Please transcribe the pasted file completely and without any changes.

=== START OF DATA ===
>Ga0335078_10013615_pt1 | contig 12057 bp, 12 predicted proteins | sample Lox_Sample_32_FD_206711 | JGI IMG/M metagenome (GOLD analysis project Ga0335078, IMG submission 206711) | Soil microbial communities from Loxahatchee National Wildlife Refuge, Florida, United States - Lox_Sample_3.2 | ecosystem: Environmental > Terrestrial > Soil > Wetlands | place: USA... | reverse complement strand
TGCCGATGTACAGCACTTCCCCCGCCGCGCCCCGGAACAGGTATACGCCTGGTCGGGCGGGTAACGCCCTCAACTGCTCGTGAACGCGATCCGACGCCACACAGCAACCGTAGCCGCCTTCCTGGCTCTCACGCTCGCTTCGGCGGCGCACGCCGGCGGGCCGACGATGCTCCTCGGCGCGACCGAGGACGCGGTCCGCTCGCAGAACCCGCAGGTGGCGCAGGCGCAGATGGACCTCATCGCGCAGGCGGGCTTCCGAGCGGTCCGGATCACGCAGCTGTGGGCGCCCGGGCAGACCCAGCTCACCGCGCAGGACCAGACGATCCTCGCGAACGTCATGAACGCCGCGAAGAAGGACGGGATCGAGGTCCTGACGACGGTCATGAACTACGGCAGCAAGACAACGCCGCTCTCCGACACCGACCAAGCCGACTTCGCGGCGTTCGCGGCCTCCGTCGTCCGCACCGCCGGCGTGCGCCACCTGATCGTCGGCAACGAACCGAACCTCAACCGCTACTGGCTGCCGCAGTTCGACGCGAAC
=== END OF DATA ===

>Ga0335078_10013615_pt1 | contig 12057 bp, 12 predicted proteins | sample Lox_Sample_32_FD_206711 | JGI IMG/M metagenome (GOLD analysis project Ga0335078, IMG submission 206711) | Soil microbial communities from Loxahatchee National Wildlife Refuge, Florida, United States - Lox_Sample_3.2 | ecosystem: Environmental > Terrestrial > Soil > Wetlands | place: USA... | reverse complement strand
TGCCGATGTACAGCACTTCCCCCGCCGCGCCCCGGAACAGGTATACGCCTGGTCGGGCGGGTAACGCCCTCAACTGCTCGTGAACGCGATCCGACGCCACACAGCAACCGTAGCCGCCTTCCTGGCTCTCACGCTCGCTTCGGCGGCGCACGCCGGCGGGCCGACGATGCTCCTCGGCGCGACCGAGGACGCGGTCCGCTCGCAGAACCCGCAGGTGGCGCAGGCGCAGATGGACCTCATCGCGCAGGCGGGCTTCCGAGCGGTCCGGATCACGCAGCTGTGGGCGCCCGGGCAGACCCAGCTCACCGCGCAGGACCAGACGATCCTCGCGAACGTCATGAACGCCGCGAAGAAGGACGGGATCGAGGTCCTGACGACGGTCATGAACTACGGCAGCAAGACAACGCCGCTCTCCGACACCGACCAAGCCGACTTCGCGGCGTTCGCGGCCTCCGTCGTCCGCACCGCCGGCGTGCGCCACCTGATCGTCGGCAACGAACCGAACCTCAACCGCTACTGGCTGCCGCAGTTCGACGCGAAC